The “Recovery Value” of Guilt, Shame, and Remorse (Part Two)
As written in part one of this blog, many addicts feel as if they are flawed in some deeply meaningful way and therefore doomed to a life of misery, isolation, and regrettable behaviors. These addicts, usually with histories of childhood abuse and neglect, feel as if they themselves are the problem, as if they are inherently bad and unlovable people. Such individuals often fall into a “shame spiral,” in which they are unable to see beyond their own guilt, shame, and remorse, descending ever-deeper into depression and isolation, both of which are very serious obstacles to any sort of healing. Over time they come to believe they are not worth the effort of recovery, that they have no control over their behaviors, and they do not deserve to be healthy, happy, and free from their addiction. When this occurs, guilt, shame, and remorse have become barriers to recovery rather than a reminder that it is time for behavioral correction, apology, or both.
The simple truth is all addicts in early recovery, even those for whom guilt, shame, and remorse have not reached the level of toxicity, are vulnerable to the “stinking thinking” caused by these and other negative emotions. For many recovering addicts these feelings can become overwhelming, leading them to conclude that the only way to “turn off” the fear, anger, and self-loathing is to numb out with more of the same addictive behavior, or perhaps to engage in other forms of self-harm such as cutting, burning, suicide, and the like. Given this, one of the primary goals of early recovery is coming to understand that living in the past – a past that cannot be changed – helps no one. Instead, recovering addicts must focus on the present, on maintaining sobriety and behaving differently one day at a time. Actions that can help in this regard include:
- Attending 12-step meetings, finding a sponsor, and working the steps. This encourages interaction with other recovering addicts, which is absolutely essential to the healing process. It also helps addicts to become honest about what they have done and to eventually make amends, which nearly always goes a long way toward alleviating shame.
- Being better today than yesterday. This helps addicts to better understand that recovery is a journey, not a destination. Aiming for perfection is not realistic. A more reasonable goal for recovering addicts is to not repeat the mistakes of the past and to become, over time, better people.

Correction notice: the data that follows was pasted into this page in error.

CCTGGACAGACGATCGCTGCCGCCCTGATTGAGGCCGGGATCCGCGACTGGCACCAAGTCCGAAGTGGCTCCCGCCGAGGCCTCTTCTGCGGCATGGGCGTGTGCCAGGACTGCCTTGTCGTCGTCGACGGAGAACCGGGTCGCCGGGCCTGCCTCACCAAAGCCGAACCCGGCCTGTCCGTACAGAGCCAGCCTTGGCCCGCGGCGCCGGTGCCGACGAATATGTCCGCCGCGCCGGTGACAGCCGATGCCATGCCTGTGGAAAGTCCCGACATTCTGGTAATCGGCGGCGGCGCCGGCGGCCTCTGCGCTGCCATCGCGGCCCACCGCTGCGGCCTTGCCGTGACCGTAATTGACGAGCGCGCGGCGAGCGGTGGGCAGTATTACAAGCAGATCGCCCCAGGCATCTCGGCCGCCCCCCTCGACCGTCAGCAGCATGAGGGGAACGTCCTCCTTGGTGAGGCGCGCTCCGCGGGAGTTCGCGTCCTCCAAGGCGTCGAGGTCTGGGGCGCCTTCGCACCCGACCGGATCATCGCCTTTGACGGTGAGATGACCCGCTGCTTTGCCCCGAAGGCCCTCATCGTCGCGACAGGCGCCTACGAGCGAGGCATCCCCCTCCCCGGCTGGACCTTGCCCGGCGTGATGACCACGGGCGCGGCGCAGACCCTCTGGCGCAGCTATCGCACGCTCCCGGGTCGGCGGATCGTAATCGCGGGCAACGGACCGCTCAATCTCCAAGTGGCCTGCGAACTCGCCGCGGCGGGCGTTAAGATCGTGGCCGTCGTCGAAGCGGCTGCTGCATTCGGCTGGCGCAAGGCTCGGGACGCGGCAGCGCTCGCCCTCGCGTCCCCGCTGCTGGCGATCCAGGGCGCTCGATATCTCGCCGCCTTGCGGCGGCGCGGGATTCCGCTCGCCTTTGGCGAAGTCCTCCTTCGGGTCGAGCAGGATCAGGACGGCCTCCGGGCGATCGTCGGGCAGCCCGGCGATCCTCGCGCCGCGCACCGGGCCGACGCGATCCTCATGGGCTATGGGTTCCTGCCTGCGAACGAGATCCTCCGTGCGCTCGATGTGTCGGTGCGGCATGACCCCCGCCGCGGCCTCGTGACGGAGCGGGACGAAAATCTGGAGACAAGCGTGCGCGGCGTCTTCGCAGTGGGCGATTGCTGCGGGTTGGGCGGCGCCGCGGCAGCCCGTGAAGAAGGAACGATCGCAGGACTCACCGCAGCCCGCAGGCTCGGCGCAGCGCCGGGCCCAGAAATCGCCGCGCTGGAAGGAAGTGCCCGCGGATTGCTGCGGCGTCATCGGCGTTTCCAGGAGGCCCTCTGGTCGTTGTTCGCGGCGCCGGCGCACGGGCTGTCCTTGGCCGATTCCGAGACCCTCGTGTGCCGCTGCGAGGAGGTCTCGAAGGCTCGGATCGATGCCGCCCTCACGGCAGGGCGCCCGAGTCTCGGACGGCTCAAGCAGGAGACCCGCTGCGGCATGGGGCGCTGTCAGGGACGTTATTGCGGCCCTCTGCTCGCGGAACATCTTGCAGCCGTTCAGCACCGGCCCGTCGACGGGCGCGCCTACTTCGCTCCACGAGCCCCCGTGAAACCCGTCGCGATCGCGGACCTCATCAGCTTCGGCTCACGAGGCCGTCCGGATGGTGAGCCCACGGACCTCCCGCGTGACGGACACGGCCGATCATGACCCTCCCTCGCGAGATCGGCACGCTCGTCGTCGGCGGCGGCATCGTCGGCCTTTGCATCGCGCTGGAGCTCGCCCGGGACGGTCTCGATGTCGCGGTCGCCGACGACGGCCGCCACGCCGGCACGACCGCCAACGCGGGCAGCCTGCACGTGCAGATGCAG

- Building a support network of peers in recovery, beyond just a therapist and a 12-step sponsor. Addiction is a disease of isolation, and overcoming it is a process of re-engagement with the world. As recovering addicts build their support network and learn to trust other individuals, they are able to more easily reach for help when triggered, and therefore more likely to remain sober long-term.
- Trying new and enjoyable activities with family, friends, and supportive others. This helps addicts understand that even though they have made mistakes, they are worthy of a second chance and a better life. It also helps addicts develop new hobbies and interests they can engage in instead of relapsing.
- Volunteering and/or being of service. This helps addicts see that in addition to harming themselves and others, they can also make the world a better place – and making the world a better place feels good. The better addicts feel about themselves and their place in the world, the less likely they are to relapse.
- Gaining insight into the origins of feeling shameful and unworthy. This helps addicts understand that their problem behaviors are a maladaptive attempt to self-sooth and make healthy connections, no matter how far off the mark. It also reinforces the idea that those behaviors are not a sign that addicts are inherently bad, unworthy, or unlovable.
- Integrating a history of past trauma, abuse, or neglect. Insight into past trauma, abuse, or neglect can serve as a vital source of shame reduction and self-forgiveness, both of which are necessary to healing and the development of a healthy life.
It is incredibly important for addicts new to recovery (and even those not so new to recovery) to understand that wallowing in the wreckage of the past does not serve them. In fact, it may prevent them from doing the work of recovery. Instead of becoming mired in toxic emotions, recovering addicts need to recognize and acknowledge their guilt, shame, and remorse, seeing these emotions as partly healthy (serving as motivation for behavior change) and partly unhealthy (keeping them mired in a shame spiral and the desire to self-soothe with addictive substances and behaviors).